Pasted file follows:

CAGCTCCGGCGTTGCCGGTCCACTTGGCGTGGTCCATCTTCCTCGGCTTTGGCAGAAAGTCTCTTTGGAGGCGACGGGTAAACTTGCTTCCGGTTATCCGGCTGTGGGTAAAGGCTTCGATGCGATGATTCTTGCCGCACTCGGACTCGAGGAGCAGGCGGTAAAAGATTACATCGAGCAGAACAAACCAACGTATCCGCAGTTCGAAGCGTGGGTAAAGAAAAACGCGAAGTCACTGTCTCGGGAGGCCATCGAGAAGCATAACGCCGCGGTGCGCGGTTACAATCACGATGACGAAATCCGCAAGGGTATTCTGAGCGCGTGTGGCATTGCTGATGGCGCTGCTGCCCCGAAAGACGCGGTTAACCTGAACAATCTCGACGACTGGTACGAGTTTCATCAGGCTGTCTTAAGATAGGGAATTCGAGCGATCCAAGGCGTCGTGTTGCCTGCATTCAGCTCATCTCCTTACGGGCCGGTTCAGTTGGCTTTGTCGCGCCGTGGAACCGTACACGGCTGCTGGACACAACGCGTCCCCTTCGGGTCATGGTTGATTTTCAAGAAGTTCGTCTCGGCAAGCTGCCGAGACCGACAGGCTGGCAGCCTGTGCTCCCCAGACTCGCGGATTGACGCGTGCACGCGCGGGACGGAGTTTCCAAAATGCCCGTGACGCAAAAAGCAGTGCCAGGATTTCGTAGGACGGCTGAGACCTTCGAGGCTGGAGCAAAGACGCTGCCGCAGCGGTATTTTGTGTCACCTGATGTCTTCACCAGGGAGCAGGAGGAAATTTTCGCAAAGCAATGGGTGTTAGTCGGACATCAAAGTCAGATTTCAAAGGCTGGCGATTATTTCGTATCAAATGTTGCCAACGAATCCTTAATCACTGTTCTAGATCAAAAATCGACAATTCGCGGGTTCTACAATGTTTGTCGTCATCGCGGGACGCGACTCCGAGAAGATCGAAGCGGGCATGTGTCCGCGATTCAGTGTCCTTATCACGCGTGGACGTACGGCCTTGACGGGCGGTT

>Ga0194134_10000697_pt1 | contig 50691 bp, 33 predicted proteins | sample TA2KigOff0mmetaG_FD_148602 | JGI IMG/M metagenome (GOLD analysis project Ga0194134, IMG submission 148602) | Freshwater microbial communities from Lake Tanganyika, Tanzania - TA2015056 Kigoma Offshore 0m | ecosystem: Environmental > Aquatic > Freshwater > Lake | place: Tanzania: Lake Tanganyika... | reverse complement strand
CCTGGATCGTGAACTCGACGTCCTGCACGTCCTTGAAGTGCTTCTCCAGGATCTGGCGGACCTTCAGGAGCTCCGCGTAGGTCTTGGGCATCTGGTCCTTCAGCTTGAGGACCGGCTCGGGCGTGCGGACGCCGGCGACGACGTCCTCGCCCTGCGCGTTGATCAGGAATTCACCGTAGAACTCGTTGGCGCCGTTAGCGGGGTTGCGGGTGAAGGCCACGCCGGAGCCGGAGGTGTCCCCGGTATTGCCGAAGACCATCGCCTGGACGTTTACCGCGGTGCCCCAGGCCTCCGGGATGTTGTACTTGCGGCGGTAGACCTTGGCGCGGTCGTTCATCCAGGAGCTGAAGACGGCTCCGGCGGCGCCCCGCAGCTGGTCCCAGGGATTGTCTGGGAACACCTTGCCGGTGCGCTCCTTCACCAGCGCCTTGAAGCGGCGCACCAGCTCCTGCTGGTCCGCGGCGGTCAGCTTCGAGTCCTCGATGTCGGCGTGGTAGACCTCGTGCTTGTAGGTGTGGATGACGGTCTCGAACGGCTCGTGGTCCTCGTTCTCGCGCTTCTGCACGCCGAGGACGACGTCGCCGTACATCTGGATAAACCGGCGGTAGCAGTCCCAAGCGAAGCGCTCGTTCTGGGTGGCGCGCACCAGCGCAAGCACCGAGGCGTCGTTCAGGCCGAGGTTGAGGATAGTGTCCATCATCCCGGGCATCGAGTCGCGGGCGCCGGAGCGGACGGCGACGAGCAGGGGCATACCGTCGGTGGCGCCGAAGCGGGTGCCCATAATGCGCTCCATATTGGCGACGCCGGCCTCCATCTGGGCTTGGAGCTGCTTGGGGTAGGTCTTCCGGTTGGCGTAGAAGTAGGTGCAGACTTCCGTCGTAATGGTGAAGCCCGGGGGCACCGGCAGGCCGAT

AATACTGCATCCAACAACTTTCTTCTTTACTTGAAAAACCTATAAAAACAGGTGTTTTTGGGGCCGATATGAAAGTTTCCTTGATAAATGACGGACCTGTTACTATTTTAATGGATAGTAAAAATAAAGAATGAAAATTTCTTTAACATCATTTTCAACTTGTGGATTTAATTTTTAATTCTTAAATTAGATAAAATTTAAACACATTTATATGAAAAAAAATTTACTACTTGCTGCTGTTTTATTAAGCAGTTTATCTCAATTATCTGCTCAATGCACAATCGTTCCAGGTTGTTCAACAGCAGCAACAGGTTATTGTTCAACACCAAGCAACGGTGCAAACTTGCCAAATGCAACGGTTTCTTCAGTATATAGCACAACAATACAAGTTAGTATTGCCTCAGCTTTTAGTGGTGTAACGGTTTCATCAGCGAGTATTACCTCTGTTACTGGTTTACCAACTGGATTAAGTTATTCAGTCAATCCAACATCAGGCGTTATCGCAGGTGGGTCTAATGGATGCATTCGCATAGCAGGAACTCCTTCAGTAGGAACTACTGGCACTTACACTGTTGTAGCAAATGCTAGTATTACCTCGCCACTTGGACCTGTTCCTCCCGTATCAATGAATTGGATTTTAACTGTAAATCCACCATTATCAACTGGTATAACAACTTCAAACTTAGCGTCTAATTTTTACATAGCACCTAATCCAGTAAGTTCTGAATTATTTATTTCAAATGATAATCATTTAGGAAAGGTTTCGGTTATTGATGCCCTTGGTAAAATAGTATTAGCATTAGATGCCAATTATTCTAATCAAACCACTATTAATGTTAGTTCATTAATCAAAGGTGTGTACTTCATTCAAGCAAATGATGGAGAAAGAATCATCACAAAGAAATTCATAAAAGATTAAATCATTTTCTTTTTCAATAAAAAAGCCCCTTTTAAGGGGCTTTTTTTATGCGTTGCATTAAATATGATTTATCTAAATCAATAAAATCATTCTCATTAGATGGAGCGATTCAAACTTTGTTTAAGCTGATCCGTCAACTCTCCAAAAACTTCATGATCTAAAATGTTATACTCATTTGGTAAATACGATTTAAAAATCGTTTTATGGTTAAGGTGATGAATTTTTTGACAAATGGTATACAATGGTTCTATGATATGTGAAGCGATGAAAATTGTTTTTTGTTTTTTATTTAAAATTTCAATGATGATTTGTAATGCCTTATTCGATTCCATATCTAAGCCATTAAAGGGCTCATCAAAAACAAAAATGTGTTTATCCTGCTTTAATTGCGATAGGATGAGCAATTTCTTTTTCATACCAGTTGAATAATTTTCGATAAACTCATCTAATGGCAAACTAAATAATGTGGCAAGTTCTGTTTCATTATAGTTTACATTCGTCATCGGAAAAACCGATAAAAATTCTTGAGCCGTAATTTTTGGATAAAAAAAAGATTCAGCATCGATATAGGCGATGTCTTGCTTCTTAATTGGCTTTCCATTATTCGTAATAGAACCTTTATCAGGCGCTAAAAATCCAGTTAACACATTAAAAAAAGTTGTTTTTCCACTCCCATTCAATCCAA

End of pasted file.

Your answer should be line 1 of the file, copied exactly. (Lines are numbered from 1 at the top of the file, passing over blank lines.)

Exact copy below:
CAGCTCCGGCGTTGCCGGTCCACTTGGCGTGGTCCATCTTCCTCGGCTTTGGCAGAAAGTCTCTTTGGAGGCGACGGGTAAACTTGCTTCCGGTTATCCGGCTGTGGGTAAAGGCTTCGATGCGATGATTCTTGCCGCACTCGGACTCGAGGAGCAGGCGGTAAAAGATTACATCGAGCAGAACAAACCAACGTATCCGCAGTTCGAAGCGTGGGTAAAGAAAAACGCGAAGTCACTGTCTCGGGAGGCCATCGAGAAGCATAACGCCGCGGTGCGCGGTTACAATCACGATGACGAAATCCGCAAGGGTATTCTGAGCGCGTGTGGCATTGCTGATGGCGCTGCTGCCCCGAAAGACGCGGTTAACCTGAACAATCTCGACGACTGGTACGAGTTTCATCAGGCTGTCTTAAGATAGGGAATTCGAGCGATCCAAGGCGTCGTGTTGCCTGCATTCAGCTCATCTCCTTACGGGCCGGTTCAGTTGGCTTTGTCGCGCCGTGGAACCGTACACGGCTGCTGGACACAACGCGTCCCCTTCGGGTCATGGTTGATTTTCAAGAAGTTCGTCTCGGCAAGCTGCCGAGACCGACAGGCTGGCAGCCTGTGCTCCCCAGACTCGCGGATTGACGCGTGCACGCGCGGGACGGAGTTTCCAAAATGCCCGTGACGCAAAAAGCAGTGCCAGGATTTCGTAGGACGGCTGAGACCTTCGAGGCTGGAGCAAAGACGCTGCCGCAGCGGTATTTTGTGTCACCTGATGTCTTCACCAGGGAGCAGGAGGAAATTTTCGCAAAGCAATGGGTGTTAGTCGGACATCAAAGTCAGATTTCAAAGGCTGGCGATTATTTCGTATCAAATGTTGCCAACGAATCCTTAATCACTGTTCTAGATCAAAAATCGACAATTCGCGGGTTCTACAATGTTTGTCGTCATCGCGGGACGCGACTCCGAGAAGATCGAAGCGGGCATGTGTCCGCGATTCAGTGTCCTTATCACGCGTGGACGTACGGCCTTGACGGGCGGTT